Tag Archives: InsWeb

The Insurance Lead Ecosystem

In today’s online insurance shopping environment, many lead sellers and buyers work well together toward the same goal of delivering a great customer experience. But, it hasn’t always been this way.

For example, in the mid 1990s, when InsWeb sold the first data lead produced from an online insurance quote form, our industry was a lot less focused on customer experience and a lot more focused on selling as many leads as many times as possible to anyone that would buy them.

As you might imagine, the self-interest of lead generators, lack of industry standards being adopted and increasingly complex privacy regulations meant the industry would struggle to survive. Many learned the hard way (consider the demise of Bankrate Insurance, outlined further in this article), while others developed technology and standards to drive a better customer experience and are thriving today.

The Beginning of the Lead Seller-Lead Buyer Relationship

The relationship between online lead sellers and lead buyers began as a very simple one, over 20 years ago. The lead seller was also the lead generator and dealt directly with the lead buyers. At the time, aggregators did not exist.

In the early 2000s, small and medium-sized publishers realized they could make money by generating leads. They would sell these leads to the larger lead generators who had direct relationships with the lead buyers (the insurance brands). This was the start of lead aggregation. And it appeared to be a logical business decision that was good for all parties involved: the generator, aggregator and buyer.

The problems began to emerge when buyers and sellers started to exchange leads without any central record of the activity. Without third-party certification, and no industry standards, some lead generators and aggregators were driven more by the incremental monetization opportunity than by win-win-win relationships where lead generators, lead buyers and consumers all benefited. What’s more, the ping-post process evolved to allow an unlimited number of sellers and buyers to come together. On the surface, this should have created an efficient market with a variety of options for the consumer. In reality, without any standards or third-party verification, consumer information began to travel to dozens of lead buyers, creating an overbearing, intrusive consumer experience rife with fraudulent transactions. This is when the wheels came off the bus.

See also: Insurtech Ecosystem: Who Will Eat Whom?  

The End of the Beginning

By 2010, relationships between sellers and buyers became very strained. Rules were in place to protect all parties: the lead generator, aggregator, lead buyer and the consumer. Some examples included:

  • no selling of leads beyond a certain number of buyers
  • no manipulation of the consumer’s data (many times, manipulating data would lead to higher monetization)
  • no recycling/remarketing of leads at a later date
  • no fake leads
  • no leads based on incentives
  • no unauthorized sales to stated end buyers (i.e., no selling of the lead to a captive agent that already bought the lead)

Unfortunately, these rules were not always followed, and there was no way to effectively know who was compliant, let alone how to enforce them. As a result, many carriers and agents experienced a noticeable decline in lead quality. While some of the aggregators and generators played by the rules, a few meaningfully sized “bad actors” wreaked havoc, making it difficult for the honest providers to survive. The industry went through a period of contraction, with several acquisitions resulting in less transparency, less trust and more gaming of the rules to benefit bad actor sellers over the customer or the lead buyer. Insurance carriers (the lead buyers) lost control, and the situation became dire.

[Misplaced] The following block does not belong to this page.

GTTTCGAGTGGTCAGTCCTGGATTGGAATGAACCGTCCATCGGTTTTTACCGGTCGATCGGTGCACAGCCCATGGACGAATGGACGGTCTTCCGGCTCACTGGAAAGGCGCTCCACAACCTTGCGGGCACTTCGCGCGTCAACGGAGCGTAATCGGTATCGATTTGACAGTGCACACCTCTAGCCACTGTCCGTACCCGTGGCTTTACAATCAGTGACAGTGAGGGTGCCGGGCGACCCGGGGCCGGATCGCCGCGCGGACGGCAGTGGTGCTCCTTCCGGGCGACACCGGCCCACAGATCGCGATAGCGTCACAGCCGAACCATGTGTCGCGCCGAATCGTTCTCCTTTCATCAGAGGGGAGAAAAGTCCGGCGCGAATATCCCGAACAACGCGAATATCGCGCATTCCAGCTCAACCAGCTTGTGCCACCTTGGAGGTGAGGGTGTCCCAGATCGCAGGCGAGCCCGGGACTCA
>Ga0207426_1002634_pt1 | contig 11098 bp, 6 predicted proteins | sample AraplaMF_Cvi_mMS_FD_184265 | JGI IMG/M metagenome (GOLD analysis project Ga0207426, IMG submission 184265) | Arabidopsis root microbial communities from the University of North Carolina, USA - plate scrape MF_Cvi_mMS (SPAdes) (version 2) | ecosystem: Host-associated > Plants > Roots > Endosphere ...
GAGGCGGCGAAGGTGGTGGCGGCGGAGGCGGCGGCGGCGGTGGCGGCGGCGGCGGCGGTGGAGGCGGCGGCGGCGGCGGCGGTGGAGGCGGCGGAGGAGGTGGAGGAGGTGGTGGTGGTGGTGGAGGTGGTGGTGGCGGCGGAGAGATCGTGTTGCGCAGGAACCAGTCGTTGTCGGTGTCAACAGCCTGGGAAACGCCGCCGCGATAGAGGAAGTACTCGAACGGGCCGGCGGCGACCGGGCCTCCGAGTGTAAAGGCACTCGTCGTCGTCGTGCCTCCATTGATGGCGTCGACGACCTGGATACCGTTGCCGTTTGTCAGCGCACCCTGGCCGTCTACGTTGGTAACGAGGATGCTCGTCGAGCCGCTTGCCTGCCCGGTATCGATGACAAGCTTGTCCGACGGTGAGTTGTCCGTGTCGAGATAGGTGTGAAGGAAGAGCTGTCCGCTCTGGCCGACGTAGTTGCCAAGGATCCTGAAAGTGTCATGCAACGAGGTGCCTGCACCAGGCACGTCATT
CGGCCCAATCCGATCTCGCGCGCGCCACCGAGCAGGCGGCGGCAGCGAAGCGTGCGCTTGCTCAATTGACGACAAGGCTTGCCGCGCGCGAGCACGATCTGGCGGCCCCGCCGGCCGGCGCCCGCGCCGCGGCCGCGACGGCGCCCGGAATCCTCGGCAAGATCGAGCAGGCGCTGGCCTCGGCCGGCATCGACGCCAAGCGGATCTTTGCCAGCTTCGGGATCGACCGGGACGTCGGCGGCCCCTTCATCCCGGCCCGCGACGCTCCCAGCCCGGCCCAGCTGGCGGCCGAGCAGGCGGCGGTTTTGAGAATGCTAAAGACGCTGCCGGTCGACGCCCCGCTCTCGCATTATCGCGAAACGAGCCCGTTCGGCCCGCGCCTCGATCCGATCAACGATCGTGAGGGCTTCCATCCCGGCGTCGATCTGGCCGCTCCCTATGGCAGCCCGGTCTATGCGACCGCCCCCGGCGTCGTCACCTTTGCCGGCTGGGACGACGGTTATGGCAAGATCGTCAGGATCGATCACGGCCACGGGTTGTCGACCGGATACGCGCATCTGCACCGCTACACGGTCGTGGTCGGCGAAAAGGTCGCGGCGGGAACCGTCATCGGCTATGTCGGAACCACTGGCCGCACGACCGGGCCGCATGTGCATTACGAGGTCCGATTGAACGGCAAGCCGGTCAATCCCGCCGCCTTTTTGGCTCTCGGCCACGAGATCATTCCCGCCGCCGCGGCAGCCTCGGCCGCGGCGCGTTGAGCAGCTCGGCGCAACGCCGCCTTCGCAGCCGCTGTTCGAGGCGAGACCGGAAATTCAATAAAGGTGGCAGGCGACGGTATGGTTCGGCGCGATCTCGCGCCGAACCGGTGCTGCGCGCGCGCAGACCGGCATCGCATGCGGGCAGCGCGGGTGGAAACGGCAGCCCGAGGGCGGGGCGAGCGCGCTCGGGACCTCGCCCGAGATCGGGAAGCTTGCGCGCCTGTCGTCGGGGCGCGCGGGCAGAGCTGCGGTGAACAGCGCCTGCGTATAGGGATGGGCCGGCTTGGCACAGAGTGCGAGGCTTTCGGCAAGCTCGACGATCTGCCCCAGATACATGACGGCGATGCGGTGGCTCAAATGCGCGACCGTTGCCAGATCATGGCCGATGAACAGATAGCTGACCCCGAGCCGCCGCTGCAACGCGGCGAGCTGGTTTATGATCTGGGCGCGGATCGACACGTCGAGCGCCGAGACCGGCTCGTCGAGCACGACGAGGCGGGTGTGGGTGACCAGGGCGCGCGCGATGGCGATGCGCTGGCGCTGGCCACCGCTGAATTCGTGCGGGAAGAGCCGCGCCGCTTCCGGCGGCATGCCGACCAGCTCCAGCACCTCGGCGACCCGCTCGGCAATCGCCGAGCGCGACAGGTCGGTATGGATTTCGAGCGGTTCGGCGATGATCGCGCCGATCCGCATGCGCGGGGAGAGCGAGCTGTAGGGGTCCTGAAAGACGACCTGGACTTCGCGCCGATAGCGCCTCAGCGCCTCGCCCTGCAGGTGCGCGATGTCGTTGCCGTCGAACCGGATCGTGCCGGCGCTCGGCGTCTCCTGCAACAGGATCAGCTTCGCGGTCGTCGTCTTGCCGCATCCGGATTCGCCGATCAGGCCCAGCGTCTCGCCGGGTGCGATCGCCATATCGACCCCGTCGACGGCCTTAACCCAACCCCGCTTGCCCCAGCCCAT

The industry tried to self-regulate. Some lead sellers discussed sharing data about the origin and history of a lead, as well as proof of compliance. In other words, each lead seller was expected to follow a set of standards loosely agreed upon by multiple parties and documented by parties like the LeadsCouncil. There were a lot of good folks trying to create valuable customer experiences, but the bad behaviors by some were making it difficult for everyone.

For example, bad actors were selling leads to multiple insurance providers or holding leads to sell again and again—in other words, recycling leads. Other sellers were aggregating leads and misrepresenting this fact, while others would acknowledge they were aggregating but would misrepresent the actual origin. Simply put, by 2010 our industry lacked transparency and accountability. Consequently, the inability to identify and eliminate old, recycled, dupe, fake and no-intent leads led to the deterioration of lead quality.

We were witnessing the beginning of a downward spiral where carriers and agents were directly affected by the decline in quality. Many carriers reallocated budget to hedge on the lead generation channel, and thousands of agents discontinued buying leads altogether.

Pushing the Reset Button

By 2011, the industry realized that self-regulation would not work. A new solution was needed. With advances in technology coupled with the widespread belief that a third party was required to certify leads, the problem certainly seemed solvable.

It was at this time that a concept called LeadiD (the company that is now Jornaya) led the effort to leverage technology and data to promote confidence, clarity and trust in the lead generation space. The concept was simple: Lead generators placed a simple script on each page of their lead funnel. Each time a consumer arrived on the website, a unique LeadiD token was created for the lead event, and key data about the lead event was captured in a privacy-friendly manner by an independent, third party. No consumer data and no proprietary lead generator data was at risk while independent third-party validation was provided to rebuild both the trust and transparency of lead generation across the industry.